History

Woodvale Park became Belfast’s fourth public park when it opened in 1888. The land was bought by Belfast Corporation from Reverend Glover. He had lived in a house called Woodville that once stood in the park. The park was due to be called Shankill Park, but the name was changed to Woodvale at the last minute. The opening was set for 3.00pm on Saturday 18 August 1888. By 3.35pm the dignitaries had not turned up and so one of the rangers took the key admit the large crowd. The park included a large pond, which was used by local people in wintertime for skating. Cricket was first played in the park in1894, although the authorities were wary of possible injury to other park users. The pond was filled in after the Second World War and a children’s playground established in its place.

Full list[edit]

Name of park Location Notes
Alexandra Park near Antrim Road, north Belfast
Alderman Tommy Patton Memorial Park Inverary Avenue, Holywood Road, east Belfast Commonly known as Inverary Playing Fields[8]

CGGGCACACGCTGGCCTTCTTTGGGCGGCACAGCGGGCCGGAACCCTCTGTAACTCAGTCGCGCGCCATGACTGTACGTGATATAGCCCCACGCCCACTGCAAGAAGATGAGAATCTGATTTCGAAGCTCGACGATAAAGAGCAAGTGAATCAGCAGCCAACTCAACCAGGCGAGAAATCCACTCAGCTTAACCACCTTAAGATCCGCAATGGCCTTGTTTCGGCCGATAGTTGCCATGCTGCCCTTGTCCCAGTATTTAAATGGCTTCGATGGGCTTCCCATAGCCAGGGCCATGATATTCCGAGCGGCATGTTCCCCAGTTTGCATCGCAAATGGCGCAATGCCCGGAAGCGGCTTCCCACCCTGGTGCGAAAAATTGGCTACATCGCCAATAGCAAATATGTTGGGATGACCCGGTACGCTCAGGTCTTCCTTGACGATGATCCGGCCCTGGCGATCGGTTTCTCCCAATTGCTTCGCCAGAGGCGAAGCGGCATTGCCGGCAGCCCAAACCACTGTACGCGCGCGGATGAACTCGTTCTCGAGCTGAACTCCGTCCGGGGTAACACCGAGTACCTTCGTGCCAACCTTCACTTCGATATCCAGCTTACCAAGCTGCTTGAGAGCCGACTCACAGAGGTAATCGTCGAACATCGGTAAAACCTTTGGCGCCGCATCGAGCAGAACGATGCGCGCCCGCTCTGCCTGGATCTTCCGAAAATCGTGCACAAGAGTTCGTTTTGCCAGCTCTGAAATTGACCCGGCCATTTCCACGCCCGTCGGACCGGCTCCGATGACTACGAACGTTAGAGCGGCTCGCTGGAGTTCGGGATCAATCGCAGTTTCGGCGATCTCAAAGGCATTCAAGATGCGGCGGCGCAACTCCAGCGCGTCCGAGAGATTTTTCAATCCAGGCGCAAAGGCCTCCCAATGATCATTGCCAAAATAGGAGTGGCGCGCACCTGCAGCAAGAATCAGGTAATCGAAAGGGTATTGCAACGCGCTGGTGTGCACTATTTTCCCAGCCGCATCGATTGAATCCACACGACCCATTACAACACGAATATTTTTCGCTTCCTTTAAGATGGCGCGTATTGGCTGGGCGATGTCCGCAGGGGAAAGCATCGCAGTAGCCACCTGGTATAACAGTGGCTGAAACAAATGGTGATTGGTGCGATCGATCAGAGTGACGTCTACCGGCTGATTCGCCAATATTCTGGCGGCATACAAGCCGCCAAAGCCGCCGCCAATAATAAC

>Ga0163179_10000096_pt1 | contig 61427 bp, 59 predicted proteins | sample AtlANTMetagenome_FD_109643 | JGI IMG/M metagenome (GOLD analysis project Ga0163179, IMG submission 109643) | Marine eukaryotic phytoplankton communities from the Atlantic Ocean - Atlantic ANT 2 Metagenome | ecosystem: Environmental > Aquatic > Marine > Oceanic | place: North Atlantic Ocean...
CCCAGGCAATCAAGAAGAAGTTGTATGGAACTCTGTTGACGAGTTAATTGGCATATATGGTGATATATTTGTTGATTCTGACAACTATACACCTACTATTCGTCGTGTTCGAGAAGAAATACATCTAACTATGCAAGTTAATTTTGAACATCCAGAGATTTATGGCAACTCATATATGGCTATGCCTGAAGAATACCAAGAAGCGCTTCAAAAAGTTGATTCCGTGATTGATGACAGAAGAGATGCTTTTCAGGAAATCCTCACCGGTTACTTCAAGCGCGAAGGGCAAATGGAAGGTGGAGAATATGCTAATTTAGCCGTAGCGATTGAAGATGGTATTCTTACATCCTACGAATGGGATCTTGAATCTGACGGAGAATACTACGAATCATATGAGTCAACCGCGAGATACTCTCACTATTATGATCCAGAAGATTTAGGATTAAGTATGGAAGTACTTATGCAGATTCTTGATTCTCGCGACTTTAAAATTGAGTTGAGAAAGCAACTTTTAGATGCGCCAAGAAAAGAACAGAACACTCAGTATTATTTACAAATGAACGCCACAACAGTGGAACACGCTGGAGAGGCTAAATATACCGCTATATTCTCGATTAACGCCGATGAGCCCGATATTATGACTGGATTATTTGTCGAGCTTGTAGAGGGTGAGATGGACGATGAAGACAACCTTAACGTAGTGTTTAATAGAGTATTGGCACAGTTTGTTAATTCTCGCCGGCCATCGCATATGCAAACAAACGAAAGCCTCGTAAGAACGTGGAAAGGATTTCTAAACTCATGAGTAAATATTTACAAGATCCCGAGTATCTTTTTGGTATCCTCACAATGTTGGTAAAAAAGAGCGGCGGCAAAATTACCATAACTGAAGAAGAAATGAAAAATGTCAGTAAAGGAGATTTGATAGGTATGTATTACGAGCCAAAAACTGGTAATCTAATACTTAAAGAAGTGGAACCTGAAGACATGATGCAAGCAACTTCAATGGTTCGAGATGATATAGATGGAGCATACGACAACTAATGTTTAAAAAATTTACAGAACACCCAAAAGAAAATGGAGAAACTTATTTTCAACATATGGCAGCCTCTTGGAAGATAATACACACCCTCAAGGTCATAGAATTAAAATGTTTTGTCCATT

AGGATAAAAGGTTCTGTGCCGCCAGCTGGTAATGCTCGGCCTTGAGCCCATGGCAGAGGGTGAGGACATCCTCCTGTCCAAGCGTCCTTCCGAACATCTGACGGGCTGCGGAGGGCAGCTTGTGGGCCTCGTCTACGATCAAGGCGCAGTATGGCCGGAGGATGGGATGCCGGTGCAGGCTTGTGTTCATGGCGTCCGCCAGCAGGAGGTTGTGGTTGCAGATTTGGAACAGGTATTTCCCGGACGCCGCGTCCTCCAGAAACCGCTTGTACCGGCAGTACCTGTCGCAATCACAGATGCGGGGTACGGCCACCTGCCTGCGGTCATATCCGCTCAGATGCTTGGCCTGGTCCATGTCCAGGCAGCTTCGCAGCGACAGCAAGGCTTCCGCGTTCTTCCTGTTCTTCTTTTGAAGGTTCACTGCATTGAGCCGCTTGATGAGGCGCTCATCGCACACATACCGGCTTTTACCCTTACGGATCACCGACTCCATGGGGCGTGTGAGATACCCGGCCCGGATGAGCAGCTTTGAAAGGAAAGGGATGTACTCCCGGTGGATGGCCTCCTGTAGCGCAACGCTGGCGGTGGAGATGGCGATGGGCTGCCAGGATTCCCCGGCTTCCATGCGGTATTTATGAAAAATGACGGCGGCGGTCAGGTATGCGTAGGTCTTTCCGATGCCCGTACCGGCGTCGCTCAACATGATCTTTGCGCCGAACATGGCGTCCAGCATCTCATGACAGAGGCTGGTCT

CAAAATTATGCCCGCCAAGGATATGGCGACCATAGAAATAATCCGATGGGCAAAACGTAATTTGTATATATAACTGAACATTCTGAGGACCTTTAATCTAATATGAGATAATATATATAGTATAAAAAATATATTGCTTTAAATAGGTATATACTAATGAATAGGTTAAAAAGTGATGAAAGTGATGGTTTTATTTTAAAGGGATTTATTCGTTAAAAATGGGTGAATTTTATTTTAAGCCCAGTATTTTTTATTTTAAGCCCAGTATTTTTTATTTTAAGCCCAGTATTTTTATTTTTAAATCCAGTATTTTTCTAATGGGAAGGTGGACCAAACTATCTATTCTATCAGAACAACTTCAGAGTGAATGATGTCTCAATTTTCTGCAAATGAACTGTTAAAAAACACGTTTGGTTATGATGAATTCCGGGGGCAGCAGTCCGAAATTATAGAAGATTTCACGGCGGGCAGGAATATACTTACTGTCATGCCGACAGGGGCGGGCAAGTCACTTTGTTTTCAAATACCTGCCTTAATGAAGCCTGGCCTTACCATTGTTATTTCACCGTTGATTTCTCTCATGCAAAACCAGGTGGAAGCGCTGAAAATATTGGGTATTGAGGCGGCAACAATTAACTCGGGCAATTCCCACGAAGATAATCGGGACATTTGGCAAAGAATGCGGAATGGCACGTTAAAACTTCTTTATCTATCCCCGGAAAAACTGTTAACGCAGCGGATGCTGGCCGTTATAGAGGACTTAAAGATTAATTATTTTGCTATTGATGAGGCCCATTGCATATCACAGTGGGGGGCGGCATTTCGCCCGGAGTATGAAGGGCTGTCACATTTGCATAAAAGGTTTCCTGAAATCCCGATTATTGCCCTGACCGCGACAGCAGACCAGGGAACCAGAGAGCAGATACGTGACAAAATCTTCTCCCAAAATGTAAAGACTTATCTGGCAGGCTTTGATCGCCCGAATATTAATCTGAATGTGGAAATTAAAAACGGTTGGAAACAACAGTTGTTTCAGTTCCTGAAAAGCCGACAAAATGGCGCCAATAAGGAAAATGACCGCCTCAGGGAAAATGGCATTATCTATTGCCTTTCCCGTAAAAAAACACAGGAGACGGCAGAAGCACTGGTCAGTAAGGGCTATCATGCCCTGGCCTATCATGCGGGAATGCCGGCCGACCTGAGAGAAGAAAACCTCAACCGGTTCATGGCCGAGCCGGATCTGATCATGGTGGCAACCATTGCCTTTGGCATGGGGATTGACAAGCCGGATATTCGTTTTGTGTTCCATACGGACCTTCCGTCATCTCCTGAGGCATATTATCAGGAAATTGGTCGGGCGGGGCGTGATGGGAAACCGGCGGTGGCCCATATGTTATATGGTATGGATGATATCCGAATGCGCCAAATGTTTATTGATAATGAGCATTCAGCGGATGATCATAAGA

Belfast Castle near Antrim Road, north Belfast
Barnett Demesne near Shaw's Bridge, south Belfast
Belmont Park Cairnburn Road, east Belfast Semi-wild[9]
Botanic Gardens University area, south Belfast Contains Palm House and Tropical Ravine[10] Botanic station.
Carnanmore Park near Stewartstown Road, south-west Belfast
Carmena Allen Memorial Park Braniel, east Belfast Better known as Braniel Park or sometimes Sam's Park
Carr's Glen Linear Park Ballysillan Road, north Belfast
Cavehill Country Park near Antrim Road, north Belfast Two time Green Flag Award winner[11]
City Hall Donegall Square, central Belfast
Clarawood Millennium Park near Knock Road, east Belfast
Clement Wilson Park Newforge Lane, south Belfast
Comber Greenway East Belfast to Comber Seven mile cycle route along path of a disused railway[12]